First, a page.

Lessons Learned From Long Term Capital Management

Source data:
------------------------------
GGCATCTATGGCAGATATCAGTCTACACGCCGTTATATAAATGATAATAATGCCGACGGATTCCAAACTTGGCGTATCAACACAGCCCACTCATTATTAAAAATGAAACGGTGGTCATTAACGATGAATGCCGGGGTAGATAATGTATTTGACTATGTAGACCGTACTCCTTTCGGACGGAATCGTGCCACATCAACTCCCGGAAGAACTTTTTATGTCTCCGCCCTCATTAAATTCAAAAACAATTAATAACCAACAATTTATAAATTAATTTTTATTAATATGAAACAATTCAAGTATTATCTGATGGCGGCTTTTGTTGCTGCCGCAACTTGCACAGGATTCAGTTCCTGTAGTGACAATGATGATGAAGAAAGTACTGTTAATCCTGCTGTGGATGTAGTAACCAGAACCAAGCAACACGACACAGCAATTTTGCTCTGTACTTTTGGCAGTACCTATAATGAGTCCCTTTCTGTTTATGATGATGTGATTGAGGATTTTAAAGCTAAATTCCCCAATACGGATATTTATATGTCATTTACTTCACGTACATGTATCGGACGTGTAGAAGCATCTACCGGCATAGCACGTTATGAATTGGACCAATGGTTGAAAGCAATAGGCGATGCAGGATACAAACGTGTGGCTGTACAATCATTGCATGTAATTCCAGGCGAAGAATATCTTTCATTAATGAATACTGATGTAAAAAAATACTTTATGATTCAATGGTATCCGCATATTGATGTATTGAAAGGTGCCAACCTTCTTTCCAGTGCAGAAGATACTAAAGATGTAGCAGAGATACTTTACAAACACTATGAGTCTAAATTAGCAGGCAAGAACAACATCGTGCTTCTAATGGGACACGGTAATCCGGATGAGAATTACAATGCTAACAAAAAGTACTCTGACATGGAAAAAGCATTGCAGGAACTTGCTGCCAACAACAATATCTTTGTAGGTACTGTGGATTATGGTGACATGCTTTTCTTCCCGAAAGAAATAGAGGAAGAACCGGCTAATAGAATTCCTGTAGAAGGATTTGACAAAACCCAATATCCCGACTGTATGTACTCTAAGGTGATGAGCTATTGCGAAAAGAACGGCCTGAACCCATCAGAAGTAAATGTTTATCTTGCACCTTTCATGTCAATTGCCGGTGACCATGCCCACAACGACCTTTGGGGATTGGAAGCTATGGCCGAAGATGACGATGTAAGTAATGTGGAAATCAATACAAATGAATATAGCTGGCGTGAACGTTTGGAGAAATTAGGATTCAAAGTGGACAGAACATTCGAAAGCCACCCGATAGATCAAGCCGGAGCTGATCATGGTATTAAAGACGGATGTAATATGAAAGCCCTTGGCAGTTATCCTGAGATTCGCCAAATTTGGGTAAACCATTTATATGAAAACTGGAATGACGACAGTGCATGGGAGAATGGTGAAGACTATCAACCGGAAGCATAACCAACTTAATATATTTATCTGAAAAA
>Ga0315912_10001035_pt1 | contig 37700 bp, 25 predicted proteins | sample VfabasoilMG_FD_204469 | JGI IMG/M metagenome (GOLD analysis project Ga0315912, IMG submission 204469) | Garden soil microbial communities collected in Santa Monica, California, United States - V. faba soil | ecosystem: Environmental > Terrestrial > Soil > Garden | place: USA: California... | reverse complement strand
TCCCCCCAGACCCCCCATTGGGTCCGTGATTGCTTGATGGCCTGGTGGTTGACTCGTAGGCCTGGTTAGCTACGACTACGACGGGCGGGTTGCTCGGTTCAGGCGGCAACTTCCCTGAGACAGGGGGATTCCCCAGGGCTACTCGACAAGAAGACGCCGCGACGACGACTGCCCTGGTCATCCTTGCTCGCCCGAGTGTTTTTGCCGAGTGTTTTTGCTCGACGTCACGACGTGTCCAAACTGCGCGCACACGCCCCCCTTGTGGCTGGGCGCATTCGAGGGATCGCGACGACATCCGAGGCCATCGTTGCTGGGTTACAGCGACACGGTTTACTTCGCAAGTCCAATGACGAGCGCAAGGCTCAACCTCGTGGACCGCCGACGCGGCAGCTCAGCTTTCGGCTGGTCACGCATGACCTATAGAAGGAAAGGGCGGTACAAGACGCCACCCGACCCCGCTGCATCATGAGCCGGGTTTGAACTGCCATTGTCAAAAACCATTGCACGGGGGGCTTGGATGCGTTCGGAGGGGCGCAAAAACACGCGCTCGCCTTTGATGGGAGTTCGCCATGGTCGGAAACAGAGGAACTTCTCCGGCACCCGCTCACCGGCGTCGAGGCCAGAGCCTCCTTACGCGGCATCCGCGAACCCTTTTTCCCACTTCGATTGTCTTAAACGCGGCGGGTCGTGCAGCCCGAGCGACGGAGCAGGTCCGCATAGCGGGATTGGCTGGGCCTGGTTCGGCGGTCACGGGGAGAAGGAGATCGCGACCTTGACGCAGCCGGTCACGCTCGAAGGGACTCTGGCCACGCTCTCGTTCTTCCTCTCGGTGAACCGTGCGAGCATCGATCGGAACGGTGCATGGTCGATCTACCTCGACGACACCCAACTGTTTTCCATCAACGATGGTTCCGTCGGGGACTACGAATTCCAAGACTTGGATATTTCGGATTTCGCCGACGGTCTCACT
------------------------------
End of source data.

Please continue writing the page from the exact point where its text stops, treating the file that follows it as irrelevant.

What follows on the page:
LTCM was selling liquidity as their fund structure was more similar to an investment bank than a typical hedge fund. When investors or issuers need to change their positions or risk exposure, they would go to an investment bank or dealer to buy or sell securities. In turn, the dealer would utilize the capital markets to offload the exposure. LTCM was often on the other side of these transactions, in some sense, wholesaling risk to the investment bank. I think that LTCM was in some sense insuring the financial markets because they required specific marked to market contractual agreements with their counterparties similar to an exchange but structured differently. This created a less costly version of margin maintenance for both parties involved. In regards to risk management, the challenge of holding large positions for LTCM was market liquidity. The firm had experienced many instances in which prices moved against them as they attempted to exit out of a losing position, which suggested that the firm’s trades were having a large market impact. LCTM also realized that the gains that could be obtained by the changes in response to relative value positions were limited by market liquidity. Therefore, due to position size, gains were reduced on some positions and losses were exaggerated on other positions. Risk management could correct for these factors by correctly valuing both the economic risk of the trades (measured by potential marked to market losses in the Fund’s NAV) and assessing the fund’s potential liquidity needs. LCTM was accounting for the size of their positions by estimating their liquidity needs in an adverse funding scenario. This type of risk management would correct for these factors. They were not perfectly correcting for the size of these trades because they could sustain their present and anticipated trades on two thirds of their present capital base. LTCM was leveraged 19:1, comparable...
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